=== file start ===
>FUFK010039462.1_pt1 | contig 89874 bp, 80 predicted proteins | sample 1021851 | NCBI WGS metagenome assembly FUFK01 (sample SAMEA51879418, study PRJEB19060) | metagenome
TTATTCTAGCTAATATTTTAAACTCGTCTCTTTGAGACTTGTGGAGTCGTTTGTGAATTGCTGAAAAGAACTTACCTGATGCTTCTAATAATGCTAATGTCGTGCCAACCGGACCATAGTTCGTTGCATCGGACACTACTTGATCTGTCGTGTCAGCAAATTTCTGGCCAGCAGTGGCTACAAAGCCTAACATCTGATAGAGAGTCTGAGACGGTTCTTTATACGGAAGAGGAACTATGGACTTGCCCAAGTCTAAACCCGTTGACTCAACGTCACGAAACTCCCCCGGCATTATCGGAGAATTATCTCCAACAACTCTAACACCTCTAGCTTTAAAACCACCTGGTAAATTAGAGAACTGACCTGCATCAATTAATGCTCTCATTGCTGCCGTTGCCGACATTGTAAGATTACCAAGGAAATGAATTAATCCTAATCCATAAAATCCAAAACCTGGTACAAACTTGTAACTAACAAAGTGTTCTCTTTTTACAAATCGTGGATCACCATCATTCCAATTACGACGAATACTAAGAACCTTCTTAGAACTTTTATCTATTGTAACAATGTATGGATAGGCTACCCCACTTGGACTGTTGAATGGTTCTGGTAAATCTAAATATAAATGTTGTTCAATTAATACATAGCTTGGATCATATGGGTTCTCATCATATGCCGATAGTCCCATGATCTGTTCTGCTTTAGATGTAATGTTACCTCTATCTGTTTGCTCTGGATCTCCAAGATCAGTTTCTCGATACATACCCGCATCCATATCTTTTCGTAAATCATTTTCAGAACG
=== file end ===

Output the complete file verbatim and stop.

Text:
>FUFK010039462.1_pt1 | contig 89874 bp, 80 predicted proteins | sample 1021851 | NCBI WGS metagenome assembly FUFK01 (sample SAMEA51879418, study PRJEB19060) | metagenome
TTATTCTAGCTAATATTTTAAACTCGTCTCTTTGAGACTTGTGGAGTCGTTTGTGAATTGCTGAAAAGAACTTACCTGATGCTTCTAATAATGCTAATGTCGTGCCAACCGGACCATAGTTCGTTGCATCGGACACTACTTGATCTGTCGTGTCAGCAAATTTCTGGCCAGCAGTGGCTACAAAGCCTAACATCTGATAGAGAGTCTGAGACGGTTCTTTATACGGAAGAGGAACTATGGACTTGCCCAAGTCTAAACCCGTTGACTCAACGTCACGAAACTCCCCCGGCATTATCGGAGAATTATCTCCAACAACTCTAACACCTCTAGCTTTAAAACCACCTGGTAAATTAGAGAACTGACCTGCATCAATTAATGCTCTCATTGCTGCCGTTGCCGACATTGTAAGATTACCAAGGAAATGAATTAATCCTAATCCATAAAATCCAAAACCTGGTACAAACTTGTAACTAACAAAGTGTTCTCTTTTTACAAATCGTGGATCACCATCATTCCAATTACGACGAATACTAAGAACCTTCTTAGAACTTTTATCTATTGTAACAATGTATGGATAGGCTACCCCACTTGGACTGTTGAATGGTTCTGGTAAATCTAAATATAAATGTTGTTCAATTAATACATAGCTTGGATCATATGGGTTCTCATCATATGCCGATAGTCCCATGATCTGTTCTGCTTTAGATGTAATGTTACCTCTATCTGTTTGCTCTGGATCTCCAAGATCAGTTTCTCGATACATACCCGCATCCATATCTTTTCGTAAATCATTTTCAGAACG